Teams struggle to sustain sponsorship dollars
18 November 2009
NASCAR's elite teams are desperately trying to hold the line on sponsorship prices despite a glut of valuable 2010 inventory that remains unsold late in the year. To resist the temptation to slash rates, teams are beefing up their offerings with media, track assets and other elements not typically found in a car sponsorship package.
Top teams have found that merely selling space on the car for $20 million or more doesn't cut it for most sponsors in this economic environment. Just look at all the space on highly competitive cars that's available for 2010, cars that feature drivers such as four-time Sprint Cup champion Jeff Gordon, 2003 champion Matt Kenseth and Ryan Newman, the 2008 Daytona 500 winner.
“It's amazing. There's unbelievable inventory available that we haven't seen in 10 years or longer with major teams,” said Stephen Moffitt, director of corporate development for MCG Sports, a Charlotte-based motorsports agency that represents top teams Hendrick Motorsports and Joe Gibbs Racing among others.
At the top teams - Hendrick, Gibbs, Roush Fenway Racing - full-season sponsorship can run $22 million to $25 million. The going rate per race is anywhere from $500,000 to $750,000.
Lower-rung teams sell sponsorships for $8 million to $10 million for the season, just enough to cover the cost of operating the team. The bigger teams put more resources into the car, which drives up the cost, plus they typically add on a value component to the price because of the team's history of success.
Getting deals done at those higher levels in this economy, though, is next to impossible. It's hard to believe that just 18 months ago companies were lining up to write a cheque of more than $20 million for the rights to Carl Edwards' #99 car, a bidding exhibition that Aflac won for $26 million a year over three years.
Now, sponsors want single-year deals. These days, a six-race package for $3 million qualifies as a “big deal” in Sprint Cup circles. The marquee free agent among sponsors is Ask.com, which spent about $4 million on its team deal with Hall of Fame Racing for the 2009 season and likely won't spend more than that on the next deal, if the search engine decides to stay in the sport.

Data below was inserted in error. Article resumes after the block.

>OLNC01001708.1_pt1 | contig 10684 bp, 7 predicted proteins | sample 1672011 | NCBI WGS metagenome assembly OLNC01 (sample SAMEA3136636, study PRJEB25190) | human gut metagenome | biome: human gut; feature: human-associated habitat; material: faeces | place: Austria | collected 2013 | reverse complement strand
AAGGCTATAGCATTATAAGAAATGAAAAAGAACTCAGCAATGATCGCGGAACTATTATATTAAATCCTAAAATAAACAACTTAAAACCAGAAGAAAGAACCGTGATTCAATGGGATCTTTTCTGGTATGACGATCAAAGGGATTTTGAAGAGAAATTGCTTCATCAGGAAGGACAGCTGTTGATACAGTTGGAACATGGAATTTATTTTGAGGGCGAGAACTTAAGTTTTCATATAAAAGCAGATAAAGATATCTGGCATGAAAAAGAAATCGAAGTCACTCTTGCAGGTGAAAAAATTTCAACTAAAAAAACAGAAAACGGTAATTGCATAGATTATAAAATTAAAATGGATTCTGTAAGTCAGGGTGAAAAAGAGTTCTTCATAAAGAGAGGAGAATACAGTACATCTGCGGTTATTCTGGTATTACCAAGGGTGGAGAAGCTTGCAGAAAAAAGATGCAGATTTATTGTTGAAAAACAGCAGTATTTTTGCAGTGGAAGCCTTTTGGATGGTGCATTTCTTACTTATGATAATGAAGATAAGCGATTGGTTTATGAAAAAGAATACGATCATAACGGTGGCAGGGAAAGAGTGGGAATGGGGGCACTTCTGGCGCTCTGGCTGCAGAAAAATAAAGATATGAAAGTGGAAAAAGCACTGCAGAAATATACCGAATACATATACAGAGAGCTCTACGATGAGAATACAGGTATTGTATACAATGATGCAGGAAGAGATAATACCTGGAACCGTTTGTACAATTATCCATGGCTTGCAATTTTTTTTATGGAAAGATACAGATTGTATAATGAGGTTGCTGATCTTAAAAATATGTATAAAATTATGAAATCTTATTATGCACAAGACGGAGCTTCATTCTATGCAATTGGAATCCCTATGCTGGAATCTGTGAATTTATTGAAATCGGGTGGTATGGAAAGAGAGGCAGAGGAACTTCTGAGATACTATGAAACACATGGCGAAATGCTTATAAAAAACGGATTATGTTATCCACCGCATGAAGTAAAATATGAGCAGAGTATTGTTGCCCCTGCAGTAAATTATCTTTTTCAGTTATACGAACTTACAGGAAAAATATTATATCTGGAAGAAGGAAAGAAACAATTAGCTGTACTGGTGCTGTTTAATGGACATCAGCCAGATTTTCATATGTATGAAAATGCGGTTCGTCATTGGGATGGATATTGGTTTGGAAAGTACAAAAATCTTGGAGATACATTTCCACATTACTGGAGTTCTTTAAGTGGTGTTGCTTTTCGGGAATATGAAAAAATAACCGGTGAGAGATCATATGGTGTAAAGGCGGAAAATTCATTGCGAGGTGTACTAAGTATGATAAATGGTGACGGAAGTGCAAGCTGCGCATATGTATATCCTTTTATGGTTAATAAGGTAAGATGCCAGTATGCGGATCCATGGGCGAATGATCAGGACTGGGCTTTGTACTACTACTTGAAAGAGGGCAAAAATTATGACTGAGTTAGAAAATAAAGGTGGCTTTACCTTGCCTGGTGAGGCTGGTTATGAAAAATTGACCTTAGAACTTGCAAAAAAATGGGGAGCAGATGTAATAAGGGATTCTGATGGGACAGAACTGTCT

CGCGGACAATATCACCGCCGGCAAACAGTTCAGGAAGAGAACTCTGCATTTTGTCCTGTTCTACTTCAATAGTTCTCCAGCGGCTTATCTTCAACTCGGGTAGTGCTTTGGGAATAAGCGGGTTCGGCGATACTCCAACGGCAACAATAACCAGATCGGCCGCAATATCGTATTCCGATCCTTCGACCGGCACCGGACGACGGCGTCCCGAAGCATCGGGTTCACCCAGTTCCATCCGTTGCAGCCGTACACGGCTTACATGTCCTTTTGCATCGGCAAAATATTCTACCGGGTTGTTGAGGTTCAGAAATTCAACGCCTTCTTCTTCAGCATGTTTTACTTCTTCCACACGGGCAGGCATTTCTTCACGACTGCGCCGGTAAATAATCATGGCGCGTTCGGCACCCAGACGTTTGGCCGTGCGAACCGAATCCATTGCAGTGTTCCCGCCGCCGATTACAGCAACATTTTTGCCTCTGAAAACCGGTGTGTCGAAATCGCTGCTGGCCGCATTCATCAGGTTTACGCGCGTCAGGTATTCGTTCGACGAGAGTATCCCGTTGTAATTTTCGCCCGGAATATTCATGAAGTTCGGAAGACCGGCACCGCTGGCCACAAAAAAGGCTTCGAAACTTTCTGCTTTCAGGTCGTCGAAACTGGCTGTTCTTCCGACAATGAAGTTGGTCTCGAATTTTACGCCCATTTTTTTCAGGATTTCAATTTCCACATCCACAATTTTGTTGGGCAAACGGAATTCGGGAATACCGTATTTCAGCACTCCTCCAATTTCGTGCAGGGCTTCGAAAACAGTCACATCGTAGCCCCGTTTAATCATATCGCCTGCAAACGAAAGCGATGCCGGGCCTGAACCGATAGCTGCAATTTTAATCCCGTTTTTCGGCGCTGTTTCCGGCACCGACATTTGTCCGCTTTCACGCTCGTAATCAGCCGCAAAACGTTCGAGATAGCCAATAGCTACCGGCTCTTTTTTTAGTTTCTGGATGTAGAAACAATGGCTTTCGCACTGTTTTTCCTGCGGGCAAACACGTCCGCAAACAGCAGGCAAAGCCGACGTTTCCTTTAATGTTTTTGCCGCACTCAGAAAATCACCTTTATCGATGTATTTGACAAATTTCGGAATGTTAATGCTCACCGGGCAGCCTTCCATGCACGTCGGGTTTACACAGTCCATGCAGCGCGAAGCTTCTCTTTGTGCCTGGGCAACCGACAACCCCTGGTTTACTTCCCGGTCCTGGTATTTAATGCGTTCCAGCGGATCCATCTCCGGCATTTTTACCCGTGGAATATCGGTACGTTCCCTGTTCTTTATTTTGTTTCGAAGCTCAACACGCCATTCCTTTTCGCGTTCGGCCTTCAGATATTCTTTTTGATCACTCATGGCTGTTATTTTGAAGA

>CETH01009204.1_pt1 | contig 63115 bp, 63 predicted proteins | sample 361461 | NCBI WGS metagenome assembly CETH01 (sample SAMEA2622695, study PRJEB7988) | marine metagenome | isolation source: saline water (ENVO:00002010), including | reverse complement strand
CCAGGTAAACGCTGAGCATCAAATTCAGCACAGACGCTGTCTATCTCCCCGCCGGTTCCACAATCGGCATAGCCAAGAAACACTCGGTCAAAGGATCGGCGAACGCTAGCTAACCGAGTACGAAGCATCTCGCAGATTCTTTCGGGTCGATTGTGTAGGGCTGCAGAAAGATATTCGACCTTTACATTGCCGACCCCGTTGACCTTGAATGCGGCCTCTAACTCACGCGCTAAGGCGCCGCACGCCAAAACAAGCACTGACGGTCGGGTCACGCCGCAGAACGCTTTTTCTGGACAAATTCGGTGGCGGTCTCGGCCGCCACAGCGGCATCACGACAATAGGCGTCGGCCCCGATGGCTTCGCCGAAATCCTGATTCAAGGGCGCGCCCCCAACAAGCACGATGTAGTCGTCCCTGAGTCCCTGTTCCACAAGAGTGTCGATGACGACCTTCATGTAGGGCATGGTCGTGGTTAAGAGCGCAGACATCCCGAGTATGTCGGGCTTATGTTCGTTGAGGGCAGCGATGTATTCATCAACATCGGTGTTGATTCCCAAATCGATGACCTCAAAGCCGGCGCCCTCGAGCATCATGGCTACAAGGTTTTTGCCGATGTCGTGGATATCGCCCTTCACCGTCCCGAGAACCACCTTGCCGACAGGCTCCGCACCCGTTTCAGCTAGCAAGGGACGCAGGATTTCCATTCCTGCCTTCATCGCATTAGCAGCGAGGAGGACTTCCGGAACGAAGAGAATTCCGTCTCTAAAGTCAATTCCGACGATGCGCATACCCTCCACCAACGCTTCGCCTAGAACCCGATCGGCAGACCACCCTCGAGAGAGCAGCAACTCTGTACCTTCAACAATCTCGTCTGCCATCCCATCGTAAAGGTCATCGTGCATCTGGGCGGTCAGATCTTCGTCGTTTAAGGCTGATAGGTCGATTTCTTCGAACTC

High-profile sponsors Allstate, DeWalt, Jack Daniel's and Jim Beam will exit after this year, choosing to save that money or spend it elsewhere. In Allstate's case, it not only dropped its association with driver Kasey Kahne, but also chose not to renew its title sponsorship of the Brickyard race. The shift in marketing, the insurance giant said, will put more resources against college football.
While some attrition is normal each year, there's usually a row of sponsors lined up to step in. Not this year.
“I've never seen such late-buying decisions by marketers,” said Brian Corcoran, executive vice president of Fenway Sports Group, which sells the inventory at Roush Fenway Racing. “There's inventory out there that no one ever expected to be available.”
Among the inventory that's still available: a half-season on Kenseth's #17 Roush Fenway car, a full season on Richard Childress Racing's #07 car and a prominent associate position on Kahne's #9. Industry insiders say that as much as half of the season on Gordon's #24 is being shopped as DuPont scales back and that a handful of races can be had on JGR's #11 (FedEx) and #20 (Home Depot) cars of Denny Hamlin and Joey Logano, respectively.
To better entice brands, teams are looking for innovative ways to add value to the sponsorship package, rather than slashing prices, although there's plenty of that going on as well, industry sources said.
That added value could come in the form of space in industry magazines, websites or radio broadcasts, as well as track assets such as time on the SprintVision video board. Teams are sometimes buying that inventory to enhance the package of assets for prospective sponsors.
“In the past, you wouldn't have those conversations with other people in the industry because you feared that someone would steal your sponsor,” said Steve Lauletta, president of Earnhardt Ganassi Racing. “Now everyone realises that you're better off at least getting a percentage of a sponsor's dollars instead of trying to get all of the sponsor's dollars.
“What you're seeing is a greater collaboration between teams and other parts of the industry to be creative and make these packages more valuable.”
The fractured nature of NASCAR assets has sometimes been a turnoff to brands. There's practically no one-stop shopping - talk to the track for a track deal, talk to the team for a car deal, talk to the broadcaster for a media deal, talk to NASCAR for a league deal.
Teams think they can offer a more well-rounded sponsorship package by bundling these assets into one package for the brand while holding the line on price.
“Keeping price integrity is hugely important,” Corcoran said. “Fire sales might get a team by in the short term, but it hurts the industry. And we see plenty of companies come through just looking for a bargain.”
There's also the specter of a busy free agent class next year that includes Kahne, Kevin Harvick, Kyle Busch, Kurt Busch and Greg Biffle, among others. With so much anticipated driver movement, new sponsor opportunities will emerge and it might make sense for brands to sit on the sidelines and re-emerge next year.
“For the most part, teams are doing a good job holding steady on prices, but they are willing to negotiate,” said Moffitt of MCG Sports. “What you're not going to see next year is a lot of new money in the sport. But for the companies that have suffered from sticker shock before, now is a good time to look at the opportunities that are out there.”
by Michael Smith / Special to the Sporting News